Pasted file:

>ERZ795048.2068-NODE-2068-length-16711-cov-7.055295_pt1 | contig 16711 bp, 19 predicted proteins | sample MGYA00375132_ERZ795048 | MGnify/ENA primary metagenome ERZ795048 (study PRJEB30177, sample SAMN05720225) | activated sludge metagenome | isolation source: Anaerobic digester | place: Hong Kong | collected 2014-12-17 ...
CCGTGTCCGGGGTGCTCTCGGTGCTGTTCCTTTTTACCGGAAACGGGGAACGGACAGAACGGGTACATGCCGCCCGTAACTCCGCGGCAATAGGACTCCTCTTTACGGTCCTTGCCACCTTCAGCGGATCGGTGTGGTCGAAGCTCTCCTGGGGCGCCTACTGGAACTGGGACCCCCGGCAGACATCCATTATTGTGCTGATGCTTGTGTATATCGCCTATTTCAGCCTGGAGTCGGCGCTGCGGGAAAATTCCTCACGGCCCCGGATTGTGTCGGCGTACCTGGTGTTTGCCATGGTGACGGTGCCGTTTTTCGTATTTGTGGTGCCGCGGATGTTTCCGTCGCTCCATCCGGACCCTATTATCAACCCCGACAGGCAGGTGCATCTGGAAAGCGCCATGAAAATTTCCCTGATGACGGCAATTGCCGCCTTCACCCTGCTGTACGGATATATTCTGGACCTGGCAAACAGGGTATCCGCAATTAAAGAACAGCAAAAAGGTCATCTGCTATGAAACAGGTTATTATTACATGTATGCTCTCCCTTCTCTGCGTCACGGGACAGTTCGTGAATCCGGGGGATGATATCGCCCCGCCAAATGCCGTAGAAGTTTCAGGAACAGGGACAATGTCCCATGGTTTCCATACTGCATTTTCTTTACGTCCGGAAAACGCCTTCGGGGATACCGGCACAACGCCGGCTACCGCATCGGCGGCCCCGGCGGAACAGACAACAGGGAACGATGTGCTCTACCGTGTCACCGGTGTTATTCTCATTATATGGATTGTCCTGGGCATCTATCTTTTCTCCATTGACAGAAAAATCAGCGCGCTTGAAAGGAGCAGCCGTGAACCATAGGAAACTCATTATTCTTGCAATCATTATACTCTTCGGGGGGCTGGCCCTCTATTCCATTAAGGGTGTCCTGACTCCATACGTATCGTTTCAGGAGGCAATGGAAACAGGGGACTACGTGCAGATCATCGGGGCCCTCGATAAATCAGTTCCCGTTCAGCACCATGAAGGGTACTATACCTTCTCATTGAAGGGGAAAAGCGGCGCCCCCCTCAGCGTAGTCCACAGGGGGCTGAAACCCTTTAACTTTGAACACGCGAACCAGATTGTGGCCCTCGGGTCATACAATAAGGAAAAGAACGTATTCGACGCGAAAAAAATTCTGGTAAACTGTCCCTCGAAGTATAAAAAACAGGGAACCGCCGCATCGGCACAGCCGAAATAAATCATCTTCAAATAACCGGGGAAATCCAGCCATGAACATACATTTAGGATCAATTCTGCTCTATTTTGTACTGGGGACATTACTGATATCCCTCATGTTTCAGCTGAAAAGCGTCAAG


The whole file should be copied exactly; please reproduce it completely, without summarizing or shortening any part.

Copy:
>ERZ795048.2068-NODE-2068-length-16711-cov-7.055295_pt1 | contig 16711 bp, 19 predicted proteins | sample MGYA00375132_ERZ795048 | MGnify/ENA primary metagenome ERZ795048 (study PRJEB30177, sample SAMN05720225) | activated sludge metagenome | isolation source: Anaerobic digester | place: Hong Kong | collected 2014-12-17 ...
CCGTGTCCGGGGTGCTCTCGGTGCTGTTCCTTTTTACCGGAAACGGGGAACGGACAGAACGGGTACATGCCGCCCGTAACTCCGCGGCAATAGGACTCCTCTTTACGGTCCTTGCCACCTTCAGCGGATCGGTGTGGTCGAAGCTCTCCTGGGGCGCCTACTGGAACTGGGACCCCCGGCAGACATCCATTATTGTGCTGATGCTTGTGTATATCGCCTATTTCAGCCTGGAGTCGGCGCTGCGGGAAAATTCCTCACGGCCCCGGATTGTGTCGGCGTACCTGGTGTTTGCCATGGTGACGGTGCCGTTTTTCGTATTTGTGGTGCCGCGGATGTTTCCGTCGCTCCATCCGGACCCTATTATCAACCCCGACAGGCAGGTGCATCTGGAAAGCGCCATGAAAATTTCCCTGATGACGGCAATTGCCGCCTTCACCCTGCTGTACGGATATATTCTGGACCTGGCAAACAGGGTATCCGCAATTAAAGAACAGCAAAAAGGTCATCTGCTATGAAACAGGTTATTATTACATGTATGCTCTCCCTTCTCTGCGTCACGGGACAGTTCGTGAATCCGGGGGATGATATCGCCCCGCCAAATGCCGTAGAAGTTTCAGGAACAGGGACAATGTCCCATGGTTTCCATACTGCATTTTCTTTACGTCCGGAAAACGCCTTCGGGGATACCGGCACAACGCCGGCTACCGCATCGGCGGCCCCGGCGGAACAGACAACAGGGAACGATGTGCTCTACCGTGTCACCGGTGTTATTCTCATTATATGGATTGTCCTGGGCATCTATCTTTTCTCCATTGACAGAAAAATCAGCGCGCTTGAAAGGAGCAGCCGTGAACCATAGGAAACTCATTATTCTTGCAATCATTATACTCTTCGGGGGGCTGGCCCTCTATTCCATTAAGGGTGTCCTGACTCCATACGTATCGTTTCAGGAGGCAATGGAAACAGGGGACTACGTGCAGATCATCGGGGCCCTCGATAAATCAGTTCCCGTTCAGCACCATGAAGGGTACTATACCTTCTCATTGAAGGGGAAAAGCGGCGCCCCCCTCAGCGTAGTCCACAGGGGGCTGAAACCCTTTAACTTTGAACACGCGAACCAGATTGTGGCCCTCGGGTCATACAATAAGGAAAAGAACGTATTCGACGCGAAAAAAATTCTGGTAAACTGTCCCTCGAAGTATAAAAAACAGGGAACCGCCGCATCGGCACAGCCGAAATAAATCATCTTCAAATAACCGGGGAAATCCAGCCATGAACATACATTTAGGATCAATTCTGCTCTATTTTGTACTGGGGACATTACTGATATCCCTCATGTTTCAGCTGAAAAGCGTCAAG